1980s to 1990s
The 1980s moved in slowly but became the decade with the greatest amount of changes the department ever saw. This decade received direction under four different sheriffs
In October 1982, the new Public Safety Building opened with a form of metro-policing. Sharing the new building were the Kenosha Police Department, the Kenosha Sheriff’s Department and a new organization called Joint Services. Fleet maintenance, Records, Identification, Property and Evidence Storage, and Dispatch Services were combined from both departments and managed by a separate civilian administration.
The city jail was closed. The county jail, now located on the second floor of the Public Safety Building, became the only jail in town. It was designed to hold 189 inmates.
Computers were added to the dispatch center, and a county-wide 911 system was initiated. 357 service revolvers were exchanged for 45 automatics. Squads went from AMC Ramblers to Chryslers to Chevrolets. The DARE Program was initiated in all schools in the county.
A countywide drug unit and a Tactical Response Team were formed. A SWAT truck was created out of an old Jays Potato Chip Truck. This truck gave way to a mobile command post commonly referred to as MERV (Major Event Response Vehicle), which was put together all with drug forfeiture money.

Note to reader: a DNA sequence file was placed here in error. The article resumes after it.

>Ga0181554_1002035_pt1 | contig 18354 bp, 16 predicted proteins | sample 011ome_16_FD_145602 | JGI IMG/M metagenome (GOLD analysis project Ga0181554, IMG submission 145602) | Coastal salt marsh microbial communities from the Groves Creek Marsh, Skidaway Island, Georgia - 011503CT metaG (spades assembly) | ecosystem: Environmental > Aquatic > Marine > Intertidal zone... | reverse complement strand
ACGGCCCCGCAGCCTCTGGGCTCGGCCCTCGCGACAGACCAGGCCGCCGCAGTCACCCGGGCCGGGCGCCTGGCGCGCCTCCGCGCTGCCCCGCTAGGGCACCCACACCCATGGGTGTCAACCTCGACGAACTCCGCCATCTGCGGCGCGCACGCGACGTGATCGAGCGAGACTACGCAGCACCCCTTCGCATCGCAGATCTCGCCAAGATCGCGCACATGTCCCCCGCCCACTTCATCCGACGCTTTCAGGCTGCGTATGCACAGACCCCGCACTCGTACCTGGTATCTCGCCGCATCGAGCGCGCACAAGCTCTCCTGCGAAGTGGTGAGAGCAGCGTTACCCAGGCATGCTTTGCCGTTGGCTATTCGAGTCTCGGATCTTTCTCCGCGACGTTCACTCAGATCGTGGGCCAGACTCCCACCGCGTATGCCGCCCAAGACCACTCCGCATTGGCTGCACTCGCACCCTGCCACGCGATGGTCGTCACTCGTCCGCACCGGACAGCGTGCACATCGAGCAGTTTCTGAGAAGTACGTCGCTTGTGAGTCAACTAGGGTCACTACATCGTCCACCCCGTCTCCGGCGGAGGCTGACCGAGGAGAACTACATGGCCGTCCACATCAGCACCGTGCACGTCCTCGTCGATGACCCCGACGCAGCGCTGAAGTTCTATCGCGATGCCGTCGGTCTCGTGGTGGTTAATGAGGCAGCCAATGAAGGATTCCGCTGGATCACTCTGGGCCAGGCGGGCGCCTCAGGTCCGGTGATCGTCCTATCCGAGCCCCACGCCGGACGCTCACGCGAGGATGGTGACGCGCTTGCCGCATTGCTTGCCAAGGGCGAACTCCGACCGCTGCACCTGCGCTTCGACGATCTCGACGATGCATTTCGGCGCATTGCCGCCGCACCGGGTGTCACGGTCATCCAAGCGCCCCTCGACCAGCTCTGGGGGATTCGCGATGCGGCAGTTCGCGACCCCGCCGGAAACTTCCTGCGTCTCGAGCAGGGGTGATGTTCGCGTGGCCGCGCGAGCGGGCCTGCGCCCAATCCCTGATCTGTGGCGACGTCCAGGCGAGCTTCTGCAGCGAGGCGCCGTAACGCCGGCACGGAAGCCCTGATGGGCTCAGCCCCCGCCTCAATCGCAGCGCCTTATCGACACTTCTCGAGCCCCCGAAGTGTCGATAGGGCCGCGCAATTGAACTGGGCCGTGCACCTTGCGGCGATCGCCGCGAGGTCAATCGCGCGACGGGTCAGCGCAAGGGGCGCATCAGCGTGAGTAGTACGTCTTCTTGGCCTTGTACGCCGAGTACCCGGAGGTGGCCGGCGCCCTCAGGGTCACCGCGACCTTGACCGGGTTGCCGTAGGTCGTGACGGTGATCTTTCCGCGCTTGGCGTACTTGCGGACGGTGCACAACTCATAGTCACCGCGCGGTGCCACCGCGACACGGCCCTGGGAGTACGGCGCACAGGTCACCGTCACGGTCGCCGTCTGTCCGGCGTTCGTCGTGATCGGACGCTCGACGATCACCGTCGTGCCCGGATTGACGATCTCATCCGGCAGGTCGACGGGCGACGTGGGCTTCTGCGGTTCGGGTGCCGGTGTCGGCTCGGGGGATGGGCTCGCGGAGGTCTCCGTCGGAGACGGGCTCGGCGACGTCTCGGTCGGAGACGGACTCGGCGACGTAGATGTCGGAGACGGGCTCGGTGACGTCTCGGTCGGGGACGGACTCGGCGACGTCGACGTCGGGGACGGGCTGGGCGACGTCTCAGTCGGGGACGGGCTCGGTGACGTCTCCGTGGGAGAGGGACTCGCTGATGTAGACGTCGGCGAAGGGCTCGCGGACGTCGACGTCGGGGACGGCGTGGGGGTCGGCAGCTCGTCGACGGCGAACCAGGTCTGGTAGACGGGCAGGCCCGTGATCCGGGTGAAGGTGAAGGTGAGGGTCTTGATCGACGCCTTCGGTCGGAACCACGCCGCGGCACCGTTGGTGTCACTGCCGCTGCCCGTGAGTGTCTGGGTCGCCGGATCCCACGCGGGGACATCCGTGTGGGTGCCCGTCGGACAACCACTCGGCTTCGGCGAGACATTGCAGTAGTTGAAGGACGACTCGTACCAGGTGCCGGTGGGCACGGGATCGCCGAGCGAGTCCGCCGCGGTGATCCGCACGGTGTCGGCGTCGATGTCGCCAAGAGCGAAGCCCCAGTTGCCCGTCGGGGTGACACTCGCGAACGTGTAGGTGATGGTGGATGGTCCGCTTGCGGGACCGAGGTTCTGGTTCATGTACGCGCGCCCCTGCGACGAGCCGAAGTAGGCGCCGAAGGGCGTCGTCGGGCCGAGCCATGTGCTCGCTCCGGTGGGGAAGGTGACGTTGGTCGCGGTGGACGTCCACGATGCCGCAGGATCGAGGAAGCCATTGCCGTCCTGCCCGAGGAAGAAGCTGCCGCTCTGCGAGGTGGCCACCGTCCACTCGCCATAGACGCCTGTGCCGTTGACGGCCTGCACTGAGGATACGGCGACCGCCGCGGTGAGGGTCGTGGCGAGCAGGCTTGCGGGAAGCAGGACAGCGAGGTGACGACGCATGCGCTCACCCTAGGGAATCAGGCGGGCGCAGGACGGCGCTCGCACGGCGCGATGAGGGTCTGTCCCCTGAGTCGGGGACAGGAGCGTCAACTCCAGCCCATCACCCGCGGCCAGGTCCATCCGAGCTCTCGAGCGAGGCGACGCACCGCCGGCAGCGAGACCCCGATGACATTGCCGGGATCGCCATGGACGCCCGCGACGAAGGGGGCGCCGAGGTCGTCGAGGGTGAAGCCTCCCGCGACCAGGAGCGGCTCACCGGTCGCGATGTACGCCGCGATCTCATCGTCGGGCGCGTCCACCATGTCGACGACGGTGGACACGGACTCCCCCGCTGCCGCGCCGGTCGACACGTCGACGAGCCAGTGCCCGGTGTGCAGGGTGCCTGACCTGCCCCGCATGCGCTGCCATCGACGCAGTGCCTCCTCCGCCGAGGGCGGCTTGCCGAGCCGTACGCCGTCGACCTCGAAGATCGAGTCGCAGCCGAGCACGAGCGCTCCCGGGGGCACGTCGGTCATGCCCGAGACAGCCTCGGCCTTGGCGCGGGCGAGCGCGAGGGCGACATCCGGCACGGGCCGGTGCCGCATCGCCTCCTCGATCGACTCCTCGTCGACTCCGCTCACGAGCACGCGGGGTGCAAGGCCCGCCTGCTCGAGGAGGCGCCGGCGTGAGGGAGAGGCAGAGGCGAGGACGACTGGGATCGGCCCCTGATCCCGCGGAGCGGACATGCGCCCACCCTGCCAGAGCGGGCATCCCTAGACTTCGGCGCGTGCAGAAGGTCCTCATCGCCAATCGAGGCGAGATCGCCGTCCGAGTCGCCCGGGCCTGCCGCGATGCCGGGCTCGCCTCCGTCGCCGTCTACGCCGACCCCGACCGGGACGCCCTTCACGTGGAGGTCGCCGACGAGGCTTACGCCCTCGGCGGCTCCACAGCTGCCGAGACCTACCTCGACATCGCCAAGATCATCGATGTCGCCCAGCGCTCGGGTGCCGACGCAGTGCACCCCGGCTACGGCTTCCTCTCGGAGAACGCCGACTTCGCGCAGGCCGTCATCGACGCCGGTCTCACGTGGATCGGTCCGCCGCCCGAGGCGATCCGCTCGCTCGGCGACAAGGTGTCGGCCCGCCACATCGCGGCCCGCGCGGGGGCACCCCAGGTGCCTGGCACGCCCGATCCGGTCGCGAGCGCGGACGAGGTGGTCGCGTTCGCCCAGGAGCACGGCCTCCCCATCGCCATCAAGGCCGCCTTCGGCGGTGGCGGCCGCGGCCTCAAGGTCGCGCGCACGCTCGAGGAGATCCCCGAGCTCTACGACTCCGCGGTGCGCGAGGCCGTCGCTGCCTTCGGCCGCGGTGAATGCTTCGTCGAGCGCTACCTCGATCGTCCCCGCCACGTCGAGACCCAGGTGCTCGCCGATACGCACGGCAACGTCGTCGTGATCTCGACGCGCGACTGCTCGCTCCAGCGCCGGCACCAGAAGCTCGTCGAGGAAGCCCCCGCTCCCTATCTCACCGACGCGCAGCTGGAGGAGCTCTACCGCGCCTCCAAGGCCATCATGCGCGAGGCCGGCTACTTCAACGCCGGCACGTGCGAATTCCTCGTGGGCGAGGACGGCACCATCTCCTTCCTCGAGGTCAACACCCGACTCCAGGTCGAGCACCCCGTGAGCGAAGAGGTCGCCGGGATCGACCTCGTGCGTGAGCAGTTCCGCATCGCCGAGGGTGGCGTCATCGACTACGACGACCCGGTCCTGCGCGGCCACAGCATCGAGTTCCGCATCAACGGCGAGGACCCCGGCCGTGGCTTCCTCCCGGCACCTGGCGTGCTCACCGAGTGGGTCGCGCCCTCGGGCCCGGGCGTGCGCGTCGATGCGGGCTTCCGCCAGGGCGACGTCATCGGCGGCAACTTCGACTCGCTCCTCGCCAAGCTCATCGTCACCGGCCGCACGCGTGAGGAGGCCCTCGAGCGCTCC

The county jail, although designed to move into the 21st century became severely overcrowded. By 1989, the Sheriff’s Department was once again sending prisoners to other county jails. A tragic water accident, in which a member of the Kenosha Police Department’s Dive Team drowned in Lake Michigan, saw the elimination of the city Police Department’s and Kenosha Sheriff Department’s dive teams.
The dawn of the 1990s saw even more changes and improvements to a progressive and fast-moving department. Yet, this decade was only under the direction of two sheriffs.
A jail study and building program was initiated by 1991. After a long and heated contested political struggle, two construction projects were started by 1996: one a House of Corrections run by the County Executive and the other a Pretrial Facility run by the Sheriff’s Department. Upon completion in 1998 and with newly elected officials, the Sheriff’s Department now operates both facilities with a combined bed space of 600 with room to expand to 1,400.
Squad cars changed from Chevrolet to Ford Crown Victoria’s, and so did the color from brown to Toreador Red with new custom graphics. Motorcycles were reintroduced after a 40-year absence. Laser speed detectors supplemented radar units. An honor guard with a department flag was added, and the dive team was reactivated.
MERV was replaced with the Sheriff’s Mobile Command (SMC). The only third fully functional bomb unit in the State of Wisconsin was activated. Bicycle patrol was introduced, and a snowmobile unit was started.
Recruitment brochures were introduced. The department grew from 103 to 307 personnel with 178 being assigned to corrections.